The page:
The jury came to the decision during their sixth day of deliberations, following the nearly four-month trial. As U.S. District Judge Sim Lake read the verdict from the bench, Lay tossed his head at hearing the first "guilty" on the conspiracy count. He clutched his wife's hand as he heard that word over and over again.
Lay sat with his wife, Linda; his daughter, Elizabeth Vittor, a member of his defense team; and Linda Lay's daughter, Robyn. As Lay clutched Linda Lay's hand, the three women leaned forward and began to sob quietly.
After Lake left the courtroom, Lay's family and some friends gathered around him as the ex-chairman, red-faced and fighting back tears, hugged them and thanked them for their support.
Skilling, sitting with his brother, Mark, showed no emotion when the verdict was read.
The verdict places the blame for the demise of the energy giant and Wall Street darling on the shoulders of the two former CEOs, both of whom took the stand in their own defense and sought to convince the jury that they had no knowledge of any illicit actions at the firm.
Lay, who also founded the company, was convicted of all six counts of conspiracy and fraud and faces a maximum of 45 years in prison. Lay was also convicted on Thursday of bank fraud and making false statements to banks in a separate trial related to his personal banking.
As he left the courthouse Thursday afternoon Lay continued to claim his innocence, telling reporters "we're shocked" at the outcome. He also insisted that "despite what happened today, I'm still a very blessed man."
Skilling was found guilty of 19 counts of conspiracy, fraud, insider trading and making false statements which, combined, carry a maximum sentence of 185 years. He was found not guilty on nine criminal counts. Skilling's attorney vowed a "full and vigorous appeal."
U.S. District Judge Sim Lake told jurors, "you have reflected on this evidence for the last few days and reached a very thorough verdict, and I thank you."
He set sentencing for Sept. 11.
The decision is just the latest event in Enron's stunning rise and scandalous fall. The company's collapse from the seventh-largest company in the U.S. to bankruptcy in 2001 cost Americans billions of dollars in retirement savings, led to the downfall of major accounting firm Arthur Anderson, and spurred a flurry of corporate accounting scandals and investigations.
Prior to the scandal Enron was widely admired as a leader of innovation in the energy business and was widely embraced by Wall Street as a corporate model. Both Lay and Skilling were regarded as two of the world's top businessmen.
Since the company's demise it also turned out that chief financial officer Andy Fastow had looted the company of $60 million while running the side deals.
Skilling's $5 million bond, which restricts him to the continental U.S., remains in effect. Lay, who surrendered his passport, posted a $5 million bond secured with family-owned properties at a hearing following the verdict.
Skilling attorney Daniel Petrocelli promised to fight the convictions.
"We will have a full and vigorous appeal," Petrocelli said.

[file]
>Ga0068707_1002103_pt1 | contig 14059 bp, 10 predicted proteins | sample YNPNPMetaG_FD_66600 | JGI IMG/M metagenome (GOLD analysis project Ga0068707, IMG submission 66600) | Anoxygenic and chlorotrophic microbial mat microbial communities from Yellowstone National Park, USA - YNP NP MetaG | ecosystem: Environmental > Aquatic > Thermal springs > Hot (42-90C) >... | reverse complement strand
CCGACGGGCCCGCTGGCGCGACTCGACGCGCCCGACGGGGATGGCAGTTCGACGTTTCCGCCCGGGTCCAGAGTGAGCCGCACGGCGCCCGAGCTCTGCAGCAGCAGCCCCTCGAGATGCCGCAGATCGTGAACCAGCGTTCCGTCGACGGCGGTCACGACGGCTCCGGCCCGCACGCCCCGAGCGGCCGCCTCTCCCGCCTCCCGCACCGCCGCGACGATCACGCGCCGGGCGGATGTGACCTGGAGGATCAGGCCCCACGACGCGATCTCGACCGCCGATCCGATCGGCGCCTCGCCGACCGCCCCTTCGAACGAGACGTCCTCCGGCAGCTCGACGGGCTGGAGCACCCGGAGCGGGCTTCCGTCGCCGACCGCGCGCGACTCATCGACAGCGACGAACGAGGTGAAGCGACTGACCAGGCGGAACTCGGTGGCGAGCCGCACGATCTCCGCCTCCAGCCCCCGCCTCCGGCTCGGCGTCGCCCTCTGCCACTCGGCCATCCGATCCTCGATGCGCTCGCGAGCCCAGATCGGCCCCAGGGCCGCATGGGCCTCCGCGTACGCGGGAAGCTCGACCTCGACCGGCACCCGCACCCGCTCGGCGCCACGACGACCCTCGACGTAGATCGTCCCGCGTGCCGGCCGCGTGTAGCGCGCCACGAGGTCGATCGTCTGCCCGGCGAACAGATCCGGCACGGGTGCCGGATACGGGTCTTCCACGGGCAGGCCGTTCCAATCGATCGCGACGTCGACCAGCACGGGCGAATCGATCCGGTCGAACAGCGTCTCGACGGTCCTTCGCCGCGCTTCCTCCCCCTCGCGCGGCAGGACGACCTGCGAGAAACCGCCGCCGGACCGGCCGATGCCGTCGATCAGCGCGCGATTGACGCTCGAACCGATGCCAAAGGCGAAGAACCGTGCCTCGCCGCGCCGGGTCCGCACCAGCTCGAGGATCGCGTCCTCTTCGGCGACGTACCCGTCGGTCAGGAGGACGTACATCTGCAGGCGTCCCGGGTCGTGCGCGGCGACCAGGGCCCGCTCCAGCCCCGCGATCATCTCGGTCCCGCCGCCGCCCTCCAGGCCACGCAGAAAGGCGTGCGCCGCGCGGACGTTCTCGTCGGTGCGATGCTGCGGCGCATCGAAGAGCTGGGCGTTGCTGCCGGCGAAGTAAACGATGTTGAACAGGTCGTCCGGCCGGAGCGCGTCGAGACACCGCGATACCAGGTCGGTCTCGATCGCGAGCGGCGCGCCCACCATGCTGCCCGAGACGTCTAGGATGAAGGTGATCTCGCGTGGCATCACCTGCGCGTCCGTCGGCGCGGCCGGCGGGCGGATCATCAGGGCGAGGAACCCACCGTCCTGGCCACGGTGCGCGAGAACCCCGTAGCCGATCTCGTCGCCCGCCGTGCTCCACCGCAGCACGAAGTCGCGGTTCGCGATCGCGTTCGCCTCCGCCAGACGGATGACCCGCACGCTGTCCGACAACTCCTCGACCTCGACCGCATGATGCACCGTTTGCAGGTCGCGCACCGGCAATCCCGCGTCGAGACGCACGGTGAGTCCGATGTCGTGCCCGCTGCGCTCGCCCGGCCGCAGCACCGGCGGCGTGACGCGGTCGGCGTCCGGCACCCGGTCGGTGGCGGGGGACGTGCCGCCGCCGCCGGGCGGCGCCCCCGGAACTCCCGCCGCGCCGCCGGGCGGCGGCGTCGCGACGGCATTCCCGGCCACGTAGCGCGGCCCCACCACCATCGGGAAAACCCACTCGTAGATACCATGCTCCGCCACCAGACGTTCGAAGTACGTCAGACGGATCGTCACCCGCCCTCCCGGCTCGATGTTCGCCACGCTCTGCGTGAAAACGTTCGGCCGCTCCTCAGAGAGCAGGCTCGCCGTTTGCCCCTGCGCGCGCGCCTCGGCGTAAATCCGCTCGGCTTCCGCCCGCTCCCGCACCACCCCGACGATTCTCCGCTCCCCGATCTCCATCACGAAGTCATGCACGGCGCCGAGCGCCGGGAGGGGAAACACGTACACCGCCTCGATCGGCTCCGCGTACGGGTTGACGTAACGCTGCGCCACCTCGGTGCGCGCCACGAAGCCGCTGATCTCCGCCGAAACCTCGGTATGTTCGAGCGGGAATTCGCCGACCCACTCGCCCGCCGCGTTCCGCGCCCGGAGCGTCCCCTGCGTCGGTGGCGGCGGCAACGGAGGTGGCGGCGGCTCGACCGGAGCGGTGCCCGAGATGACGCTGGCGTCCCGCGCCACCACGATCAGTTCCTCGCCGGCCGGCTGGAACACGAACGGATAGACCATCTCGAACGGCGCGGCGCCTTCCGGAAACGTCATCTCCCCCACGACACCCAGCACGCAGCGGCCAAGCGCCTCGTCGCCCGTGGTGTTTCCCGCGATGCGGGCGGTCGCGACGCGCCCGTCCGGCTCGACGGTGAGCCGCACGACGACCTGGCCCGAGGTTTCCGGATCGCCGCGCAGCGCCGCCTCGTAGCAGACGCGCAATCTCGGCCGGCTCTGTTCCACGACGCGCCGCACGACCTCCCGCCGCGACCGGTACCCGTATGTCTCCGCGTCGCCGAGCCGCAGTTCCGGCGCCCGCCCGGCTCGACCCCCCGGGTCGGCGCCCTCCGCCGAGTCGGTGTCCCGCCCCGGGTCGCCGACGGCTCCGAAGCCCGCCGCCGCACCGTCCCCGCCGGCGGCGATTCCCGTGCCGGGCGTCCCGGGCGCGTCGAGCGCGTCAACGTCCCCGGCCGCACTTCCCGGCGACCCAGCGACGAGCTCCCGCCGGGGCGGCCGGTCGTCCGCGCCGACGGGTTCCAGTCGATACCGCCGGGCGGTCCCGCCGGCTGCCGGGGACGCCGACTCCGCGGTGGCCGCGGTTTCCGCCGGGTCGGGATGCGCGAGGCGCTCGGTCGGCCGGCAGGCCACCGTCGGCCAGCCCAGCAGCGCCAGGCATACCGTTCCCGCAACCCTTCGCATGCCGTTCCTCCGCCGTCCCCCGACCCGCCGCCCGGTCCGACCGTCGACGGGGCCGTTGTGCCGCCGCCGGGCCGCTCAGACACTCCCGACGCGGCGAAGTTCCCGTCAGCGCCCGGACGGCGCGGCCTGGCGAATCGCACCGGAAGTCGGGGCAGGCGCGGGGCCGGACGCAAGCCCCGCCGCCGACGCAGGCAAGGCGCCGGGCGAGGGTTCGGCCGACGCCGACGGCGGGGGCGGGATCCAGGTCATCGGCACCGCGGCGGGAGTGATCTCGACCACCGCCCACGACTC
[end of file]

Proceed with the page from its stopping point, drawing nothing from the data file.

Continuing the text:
Prosecutors charged that Lay and Skilling knew Enron's reports of booming profits were just financial trickery, but told the world all was well to keep the stock price up even as the Houston-based power trader slid toward its demise.
In testimony, Lay and Skilling said they painted a rosy picture of the company because they believed it was in great shape, not because they wanted to cover up problems.
Skilling suddenly resigned in August 2001 after just six months as chief executive officer and was replaced by board chairman Lay, who had been CEO before Skilling.
But the two men testified that Skilling left because he was burned out, not because of Enron's growing financial problems.
They blamed media coverage and Fastow's thievery for a financial crisis that sank the firm they built from a quiet pipeline business into an international trading powerhouse.
Prosecutors said the two men milked Enron for hundreds of million of dollars and lived lives of luxury while driving the company into a bankruptcy.
Lay took home $220 million in compensation from the sale of Enron shares from 1999 through 2001, while Skilling got $150 million, Assistant U.S. Attorney John Hueston said in opening arguments.
Their convictions bring to 19 the number of Enron executives who pleaded guilty or have been found guilty of crimes.
Prosecutors built their case by slowly going up the chain of command to secure guilty pleas and cooperation from key players, several whom testified that Lay and Skilling knowingly led Enron's giant scam.
The key witness was Fastow, who tearfully told the jury of his misdeeds and said Skilling and Lay were deeply involved in what he described as a massive coverup of Enron's troubled finances.
He has pleaded guilty to conspiracy in exchange for a 10-year jail sentence which he likely will begin serving soon.
Enron's demise raised questions about the quality of corporate oversight and was quickly followed by similar scandals at firms such as HealthSouth, WorldCom, Global Crossing and Adelphia.
Enron auditor Arthur Andersen was convicted in June 2002 of obstruction of justice for its role in the Enron saga. The U.S. Supreme Court overturned the conviction a year ago, but Anderson is now virtually out of business.
After Enron, the U.S. Congress scrambled to pass the Sarbanes-Oxley Act in 2002, toughening financial and auditing requirements for publicly-owned companies.
Reuters and the Associated Press contributed to this report.